A.  Connecticut doesn’t have Medicare mills like Florida, but there is a great amount of over-charging and billing for services that haven’t been performed.  All of you would do a great service by closely examining bills and reporting those types of things.

Q.  What do you do about immigration?

A.  Our priority is to go after violent felons that are in the country illegally.  Other immigration cases are a much lower priority. 

Q.  Do you prosecute marijuana cases?

A.  Federal authorities don’t typically go after low level cases, but we monitor the situation and will go after those tied to violence.

Ms Daly then spoke about the project known as “Smart on Crime”.  She explained that this initiative prioritized civil liberty situations and emphasized outreach as a way of addressing those issues.  Often Title IX and Ferguson like problems are handled with this approach.  The idea is to bring down the rates of incarceration, which are unsustainable and often involve drugs.  More emphasis is placed on going after drug situations where violence is involved while giving other drug cases a lower priority.  In addition, sentencing guidelines for drug possession have been revised reducing the length of sentences and building more clemency into the system.  These approaches have reduced crime and incarceration by 10% with a 17% drop in Connecticut. 

A final topic was one called “Project Longevity”.  This is an effort to reduce crime based on a partnership between law enforcement officials, community leaders and academics.  It requires a sharing of intelligence to identify the most violent prone groups throughout the state.  These groups are then ranked based on the numbers of shootings and homicides.  Representatives of the most violent are then called in and told that such activities must stop, or they will be pinpointed by all law enforcement both federal and state and charged with any violation no matter the size or type.  But if they cooperate, the community will support their efforts and give assistance in a large variety of ways.  This approach, which right now is unique to Connecticut has lowered recidivism and reduced crime by 30%.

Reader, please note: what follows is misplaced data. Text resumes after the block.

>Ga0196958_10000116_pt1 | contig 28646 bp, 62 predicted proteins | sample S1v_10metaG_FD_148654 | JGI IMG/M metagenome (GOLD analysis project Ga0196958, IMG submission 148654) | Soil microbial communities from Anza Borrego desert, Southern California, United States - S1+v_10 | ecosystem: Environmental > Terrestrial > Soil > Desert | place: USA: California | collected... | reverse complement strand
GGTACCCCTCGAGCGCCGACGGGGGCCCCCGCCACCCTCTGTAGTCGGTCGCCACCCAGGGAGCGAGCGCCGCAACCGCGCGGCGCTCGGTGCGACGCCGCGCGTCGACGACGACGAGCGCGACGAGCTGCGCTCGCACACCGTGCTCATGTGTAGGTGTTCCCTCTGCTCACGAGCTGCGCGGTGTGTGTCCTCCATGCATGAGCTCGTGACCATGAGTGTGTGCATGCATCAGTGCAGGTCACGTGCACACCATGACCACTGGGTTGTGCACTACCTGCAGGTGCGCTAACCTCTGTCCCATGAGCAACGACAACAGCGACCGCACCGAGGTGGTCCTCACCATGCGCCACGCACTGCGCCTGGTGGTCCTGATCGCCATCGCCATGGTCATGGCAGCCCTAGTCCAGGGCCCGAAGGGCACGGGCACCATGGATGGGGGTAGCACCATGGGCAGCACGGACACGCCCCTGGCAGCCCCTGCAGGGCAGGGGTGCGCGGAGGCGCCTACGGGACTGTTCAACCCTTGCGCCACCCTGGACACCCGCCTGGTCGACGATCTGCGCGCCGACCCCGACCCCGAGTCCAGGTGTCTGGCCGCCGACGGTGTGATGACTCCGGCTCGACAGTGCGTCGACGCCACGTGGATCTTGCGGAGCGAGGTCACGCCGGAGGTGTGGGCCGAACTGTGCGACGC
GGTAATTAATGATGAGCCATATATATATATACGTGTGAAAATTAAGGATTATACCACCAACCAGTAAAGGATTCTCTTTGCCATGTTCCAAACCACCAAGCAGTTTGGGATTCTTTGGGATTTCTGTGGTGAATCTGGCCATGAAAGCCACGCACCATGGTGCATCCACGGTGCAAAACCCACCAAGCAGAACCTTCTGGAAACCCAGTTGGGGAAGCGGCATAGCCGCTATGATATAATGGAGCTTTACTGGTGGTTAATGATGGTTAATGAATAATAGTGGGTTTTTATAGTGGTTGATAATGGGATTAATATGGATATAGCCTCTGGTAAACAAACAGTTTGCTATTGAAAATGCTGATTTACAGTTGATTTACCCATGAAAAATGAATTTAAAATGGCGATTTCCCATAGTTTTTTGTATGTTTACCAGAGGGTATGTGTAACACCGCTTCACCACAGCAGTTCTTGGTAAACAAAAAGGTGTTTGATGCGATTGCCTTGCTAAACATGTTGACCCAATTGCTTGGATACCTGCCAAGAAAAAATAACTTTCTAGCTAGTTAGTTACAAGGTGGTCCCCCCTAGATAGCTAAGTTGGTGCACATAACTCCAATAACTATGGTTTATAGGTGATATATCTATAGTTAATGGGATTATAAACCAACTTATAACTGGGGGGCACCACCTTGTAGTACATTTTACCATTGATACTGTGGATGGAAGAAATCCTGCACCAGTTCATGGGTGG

Questions and Answers

Q.  Does your office or any agency routinely store cyber data?

A.  My office does not store any cyber data.  The data stored by some federal agencies is done with court approval and what they do is mostly appropriate.

Q.  How does your office interact with state attorneys?

A.  We have a lot of collaboration between the various offices.  In order to be effective, much coordination between all agencies both federal and state is required.

Q.  Do you support the death penalty and would you implement it?

A.  Personally, I am against the death penalty because I don’t think it serves as a deterrent and it is hugely expensive.  But the penalty exists and I have to follow the rules.

Q.  What should I do with an unsolicited very large check I received that is non-negotiable?

A.  You could give it to the FBI.  You should also know that right now there are frauds that claim to be associated with the IRS and jury duty.  Most of these scams originate overseas, frequently in Russia.

Q.  Will the Attorney General change the drug laws and go after the Wall Street people who caused so much pain?

A.  The drug laws will stay on the books and we have many tools to go after financial fraud so that is still an open issue.